In its financial stability review, out today, the European Central Bank acknowledges that the vicious circle between a sovereign’s finances and the health of its banks has become far more pronounced in recent months.
Ultimately, what became painfully clear in the autumn of this year was that bank and sovereign vulnerabilities are inseparable in several countries. At the aggregate euro area level, partial solutions were no substitute for a comprehensive approach to stem contagion and the interplay between fiscal and banking sector vulnerabilities. These two factors needed to be considered in tandem – as two sides of one and the same coin.
The central bank also warns of another facet to this negative feedback loop: the deterioration in the growth outlook. Read more
Former Bank of England deputy governor Sir John Gieve writes in today’s Financial Times that the plan to put the new Financial Policy Committee in charge of macroprudential policy might not be the best way to safeguard financial stability.
Instead the macroprudential toolkit could be handed to the Monetary Policy Committee, which would then have a broader remit to stabilise the economy as a whole, not just prices.
The objective and instruments to stabilise leverage and credit growth could go to the MPC, which would consider them alongside monetary policy in stabilising the economy. It would decide how far banks could use their buffers of capital and liquidity in a recession and, come the upturn, what combination of prudential and monetary tightening would best prevent excessive lending.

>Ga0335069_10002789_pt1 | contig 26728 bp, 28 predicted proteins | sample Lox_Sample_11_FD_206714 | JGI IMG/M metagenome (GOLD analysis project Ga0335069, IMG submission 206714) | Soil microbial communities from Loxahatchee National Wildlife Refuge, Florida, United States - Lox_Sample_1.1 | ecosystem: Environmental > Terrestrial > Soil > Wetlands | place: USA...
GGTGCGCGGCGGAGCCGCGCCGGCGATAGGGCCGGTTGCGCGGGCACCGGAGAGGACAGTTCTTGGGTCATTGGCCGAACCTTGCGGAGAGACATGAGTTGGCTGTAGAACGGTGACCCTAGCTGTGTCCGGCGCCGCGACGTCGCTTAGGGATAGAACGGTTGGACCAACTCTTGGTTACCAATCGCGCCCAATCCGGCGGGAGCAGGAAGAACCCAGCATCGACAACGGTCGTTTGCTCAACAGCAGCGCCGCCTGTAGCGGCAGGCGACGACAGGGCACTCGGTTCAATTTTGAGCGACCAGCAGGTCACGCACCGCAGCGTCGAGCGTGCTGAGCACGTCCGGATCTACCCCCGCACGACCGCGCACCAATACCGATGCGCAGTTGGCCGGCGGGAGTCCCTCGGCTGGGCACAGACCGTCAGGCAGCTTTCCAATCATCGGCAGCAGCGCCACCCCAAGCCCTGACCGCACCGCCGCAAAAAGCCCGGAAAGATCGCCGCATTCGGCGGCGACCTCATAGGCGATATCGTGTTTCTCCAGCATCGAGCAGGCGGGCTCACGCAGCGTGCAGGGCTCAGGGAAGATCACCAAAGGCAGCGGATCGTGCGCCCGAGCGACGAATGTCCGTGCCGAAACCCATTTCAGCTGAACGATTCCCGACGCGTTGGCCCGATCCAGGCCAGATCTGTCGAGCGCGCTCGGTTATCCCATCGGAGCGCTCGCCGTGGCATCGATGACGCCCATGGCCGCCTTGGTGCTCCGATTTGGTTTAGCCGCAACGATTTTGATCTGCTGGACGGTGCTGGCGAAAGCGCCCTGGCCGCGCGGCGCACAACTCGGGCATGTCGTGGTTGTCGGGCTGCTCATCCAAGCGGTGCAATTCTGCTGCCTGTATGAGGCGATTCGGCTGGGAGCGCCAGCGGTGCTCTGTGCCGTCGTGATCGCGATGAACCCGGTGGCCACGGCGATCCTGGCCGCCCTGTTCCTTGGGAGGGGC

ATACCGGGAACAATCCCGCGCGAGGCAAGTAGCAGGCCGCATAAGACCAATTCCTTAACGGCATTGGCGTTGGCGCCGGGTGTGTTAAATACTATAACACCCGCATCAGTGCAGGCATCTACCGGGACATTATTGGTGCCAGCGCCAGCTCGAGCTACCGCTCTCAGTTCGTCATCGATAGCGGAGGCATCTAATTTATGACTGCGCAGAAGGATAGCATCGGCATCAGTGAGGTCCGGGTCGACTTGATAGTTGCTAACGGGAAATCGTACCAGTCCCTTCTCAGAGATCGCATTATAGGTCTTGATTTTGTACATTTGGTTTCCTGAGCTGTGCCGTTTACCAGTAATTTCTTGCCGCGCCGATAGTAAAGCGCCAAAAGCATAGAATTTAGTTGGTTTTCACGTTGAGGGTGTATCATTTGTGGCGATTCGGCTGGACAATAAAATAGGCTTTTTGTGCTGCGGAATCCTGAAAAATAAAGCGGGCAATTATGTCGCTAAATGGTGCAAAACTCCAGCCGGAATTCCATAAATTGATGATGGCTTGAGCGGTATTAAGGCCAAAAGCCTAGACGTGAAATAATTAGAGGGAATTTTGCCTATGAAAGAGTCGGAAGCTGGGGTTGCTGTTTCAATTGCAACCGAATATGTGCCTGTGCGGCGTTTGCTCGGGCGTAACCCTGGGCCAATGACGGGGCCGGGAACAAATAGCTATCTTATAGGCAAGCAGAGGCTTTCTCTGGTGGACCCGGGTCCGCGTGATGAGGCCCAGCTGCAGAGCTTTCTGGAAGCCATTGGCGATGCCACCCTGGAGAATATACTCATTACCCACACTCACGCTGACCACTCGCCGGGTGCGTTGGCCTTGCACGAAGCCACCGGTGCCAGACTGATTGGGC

The other duties of the FPC, such making the financial network safer, could be carried out by the new Prudential Regulation Authority. Read more
The Bank of England has pinned much of its hopes for the UK economy’s long-term success on economic rebalancing, ie, exporting more and importing less.
The fall in sterling, which depreciated by 25 per cent between mid-2007 and early 2009, was expected to help.
However, as a number of Monetary Policy Committee members have acknowledged, the depreciation has failed to have quite the effect that the Bank had hoped it would.
In an article published in the latest quarterly bulletin, out today, the Bank offers some insight into why that is. Read more